• understand how and why the UK’s railways have been privatised and evaluate the impact of this privatisation for passenger and freight services;
• discuss the relationship between efficiency and market structure in transport.

5.5.3 Resource allocation issues in transport

Content

Objectives of transport policy and how to achieve the ‘best’ allocation of resources; the concept of an ‘integrated’ transport policy.
How resources are allocated in transport – role of government and the private sector. New initiatives and opportunities for the private sector in transport projects. The cost structure of the main modes of transport.
Cost-benefit analysis – application in transport decision-making.

Candidates should be able to:

• understand and evaluate the objectives of transport policy;
• analyse why the ‘best’ allocation of resources is not always possible and why this may constitute market failure;
• understand the nature and features of an ‘integrated’ transport policy;
• understand how resources are allocated in the transport sector;
• understand how and why the private sector has funded recent transport projects through initiatives such as the Private Funding Initiative;
• evaluate the contribution of the private sector in transport investment decisions;
• understand and analyse the cost structure of the main modes of transport operations in terms of fixed costs and variable costs;
• understand how and why some costs and benefits can be expressed in monetary terms, whilst others cannot;
• understand how the costs of traffic congestion can be calculated;
• understand and interpret information collected in a transport cost-benefit analysis and apply this knowledge in transport decision-making;
• discuss the uses and limitations of the cost-benefit approach to transport decisionmaking.

5.5.4 Market failure and the role of the government in transport

Content

Negative externalities associated with increased transport use – pollution, noise, accidents, blight, stress, congestion – and how these may be expressed in monetary terms. Transport and the environment: role of regulation and taxation in dealing with negative externalities; the hypothecation of taxation; transport policy and the environment – the contribution of the Royal Commission of Environmental Pollution; the nature and meaning of sustainability in transport; the relevance of sustainability for transport policy and in transport policy strategies for the future.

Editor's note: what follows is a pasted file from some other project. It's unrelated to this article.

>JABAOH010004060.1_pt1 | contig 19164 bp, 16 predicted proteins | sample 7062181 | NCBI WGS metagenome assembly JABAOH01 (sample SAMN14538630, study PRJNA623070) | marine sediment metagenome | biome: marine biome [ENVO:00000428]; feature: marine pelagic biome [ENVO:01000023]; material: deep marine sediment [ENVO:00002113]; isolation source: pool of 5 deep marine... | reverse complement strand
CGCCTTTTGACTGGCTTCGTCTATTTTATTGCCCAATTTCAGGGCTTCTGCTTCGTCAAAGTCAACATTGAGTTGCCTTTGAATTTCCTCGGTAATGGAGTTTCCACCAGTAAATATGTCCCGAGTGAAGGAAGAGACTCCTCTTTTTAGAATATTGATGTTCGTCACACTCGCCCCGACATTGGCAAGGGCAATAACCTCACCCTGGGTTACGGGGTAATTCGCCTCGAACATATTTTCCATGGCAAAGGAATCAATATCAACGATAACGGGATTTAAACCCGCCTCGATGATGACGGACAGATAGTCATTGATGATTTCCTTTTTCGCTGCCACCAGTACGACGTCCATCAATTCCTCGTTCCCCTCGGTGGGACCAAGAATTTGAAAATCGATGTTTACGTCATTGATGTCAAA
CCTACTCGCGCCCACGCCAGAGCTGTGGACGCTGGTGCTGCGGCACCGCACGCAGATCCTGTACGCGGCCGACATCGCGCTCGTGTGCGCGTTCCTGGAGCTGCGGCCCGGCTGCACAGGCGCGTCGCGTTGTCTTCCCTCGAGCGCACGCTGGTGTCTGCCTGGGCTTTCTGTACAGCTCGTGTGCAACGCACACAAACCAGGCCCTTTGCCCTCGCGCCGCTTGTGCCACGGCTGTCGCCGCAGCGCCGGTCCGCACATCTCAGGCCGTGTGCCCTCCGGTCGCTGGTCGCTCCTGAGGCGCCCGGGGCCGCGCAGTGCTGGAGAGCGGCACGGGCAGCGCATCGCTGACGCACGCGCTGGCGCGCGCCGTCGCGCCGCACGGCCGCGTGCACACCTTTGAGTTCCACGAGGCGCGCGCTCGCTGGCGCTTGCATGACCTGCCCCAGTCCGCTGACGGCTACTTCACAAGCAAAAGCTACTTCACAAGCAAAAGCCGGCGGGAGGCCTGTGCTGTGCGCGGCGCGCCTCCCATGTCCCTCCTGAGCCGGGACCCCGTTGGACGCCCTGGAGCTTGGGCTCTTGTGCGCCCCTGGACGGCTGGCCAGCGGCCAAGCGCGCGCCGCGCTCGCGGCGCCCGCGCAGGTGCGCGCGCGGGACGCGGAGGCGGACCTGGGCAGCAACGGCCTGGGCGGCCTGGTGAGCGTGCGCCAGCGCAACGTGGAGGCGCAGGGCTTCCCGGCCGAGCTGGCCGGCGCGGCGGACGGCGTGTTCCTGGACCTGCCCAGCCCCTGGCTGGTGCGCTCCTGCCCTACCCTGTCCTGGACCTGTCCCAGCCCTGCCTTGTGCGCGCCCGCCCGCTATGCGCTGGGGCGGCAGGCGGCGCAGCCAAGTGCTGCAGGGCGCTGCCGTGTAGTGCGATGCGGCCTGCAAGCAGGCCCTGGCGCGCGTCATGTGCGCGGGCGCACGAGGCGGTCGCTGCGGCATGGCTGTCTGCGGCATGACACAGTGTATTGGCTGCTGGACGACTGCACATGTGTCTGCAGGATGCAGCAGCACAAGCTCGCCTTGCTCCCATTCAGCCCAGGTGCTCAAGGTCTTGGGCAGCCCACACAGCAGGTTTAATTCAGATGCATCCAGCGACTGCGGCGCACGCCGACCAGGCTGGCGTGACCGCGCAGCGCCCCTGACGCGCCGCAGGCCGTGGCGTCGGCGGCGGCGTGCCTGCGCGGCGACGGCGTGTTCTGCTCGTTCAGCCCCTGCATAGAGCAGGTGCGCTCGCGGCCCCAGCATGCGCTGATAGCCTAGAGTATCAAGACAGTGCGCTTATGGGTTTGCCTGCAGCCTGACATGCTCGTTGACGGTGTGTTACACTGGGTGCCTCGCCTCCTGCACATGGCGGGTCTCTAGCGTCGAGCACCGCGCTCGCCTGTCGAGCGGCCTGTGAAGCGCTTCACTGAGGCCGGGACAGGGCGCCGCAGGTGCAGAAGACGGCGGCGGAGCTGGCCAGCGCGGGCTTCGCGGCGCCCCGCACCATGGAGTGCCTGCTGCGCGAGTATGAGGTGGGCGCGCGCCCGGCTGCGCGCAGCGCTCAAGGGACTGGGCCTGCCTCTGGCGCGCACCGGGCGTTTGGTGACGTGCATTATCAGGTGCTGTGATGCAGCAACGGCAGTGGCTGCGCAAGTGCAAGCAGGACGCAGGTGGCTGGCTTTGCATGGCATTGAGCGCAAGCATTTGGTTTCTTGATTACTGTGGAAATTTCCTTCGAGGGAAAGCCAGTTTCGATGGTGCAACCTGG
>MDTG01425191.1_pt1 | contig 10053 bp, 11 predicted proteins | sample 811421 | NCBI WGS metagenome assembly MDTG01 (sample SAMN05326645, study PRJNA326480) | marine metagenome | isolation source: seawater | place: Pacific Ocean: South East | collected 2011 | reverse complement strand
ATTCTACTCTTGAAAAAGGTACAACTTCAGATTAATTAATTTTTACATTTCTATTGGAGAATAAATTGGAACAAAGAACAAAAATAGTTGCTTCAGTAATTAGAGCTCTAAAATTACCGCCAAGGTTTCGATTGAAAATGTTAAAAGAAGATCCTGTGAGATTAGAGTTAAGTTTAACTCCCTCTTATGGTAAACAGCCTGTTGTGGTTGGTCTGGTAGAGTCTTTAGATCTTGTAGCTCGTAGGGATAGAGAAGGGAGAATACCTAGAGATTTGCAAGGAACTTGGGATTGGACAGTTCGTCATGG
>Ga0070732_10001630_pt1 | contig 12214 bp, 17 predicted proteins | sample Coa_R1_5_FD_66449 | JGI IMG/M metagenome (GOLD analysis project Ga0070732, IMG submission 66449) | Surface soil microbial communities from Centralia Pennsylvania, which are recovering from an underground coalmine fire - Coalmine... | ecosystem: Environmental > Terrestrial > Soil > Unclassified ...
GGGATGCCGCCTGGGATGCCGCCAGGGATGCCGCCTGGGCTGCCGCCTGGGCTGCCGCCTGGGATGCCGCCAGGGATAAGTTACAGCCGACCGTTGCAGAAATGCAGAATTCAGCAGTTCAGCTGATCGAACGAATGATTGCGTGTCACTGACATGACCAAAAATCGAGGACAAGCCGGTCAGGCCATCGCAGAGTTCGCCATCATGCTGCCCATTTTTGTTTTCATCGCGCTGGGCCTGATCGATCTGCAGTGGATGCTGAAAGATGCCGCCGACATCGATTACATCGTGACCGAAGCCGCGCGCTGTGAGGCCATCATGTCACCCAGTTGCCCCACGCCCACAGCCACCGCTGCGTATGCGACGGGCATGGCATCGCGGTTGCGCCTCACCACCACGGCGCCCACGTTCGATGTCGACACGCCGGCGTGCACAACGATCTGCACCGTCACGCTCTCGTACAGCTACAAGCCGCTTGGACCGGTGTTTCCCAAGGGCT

Traffic congestion as a market failure: policies for combating congestion – role of transport subsidy, public transport development, user charges, fiscal measures and direct control; the nature of road pricing – its advantages and disadvantages; international comparisons of policies for reducing congestion in cities; road pricing in transport policy in the UK and
elsewhere.

Candidates should be able to:

• discuss how regulation and taxation are used in transport to reduce negative externalities;
• the meaning and rationale of the hypothecation of taxation;
• evaluate the extent to which transport policy in the UK is sensitive to environmental issues;
• define sustainability and apply this to the transport sector;
• analyse and evaluate the extent to which current and future transport policies are sustainable;
• apply the principle of market failure to the problem of traffic congestion;
• understand the policy options for combating congestion and discuss their respective advantages and disadvantages;
• understand what is meant by user-charging and road pricing and analyse their economic basis;
• evaluate the theoretical and practical arguments for the introduction of user-charging and road pricing schemes;
• compare the experience of the UK with that of other countries.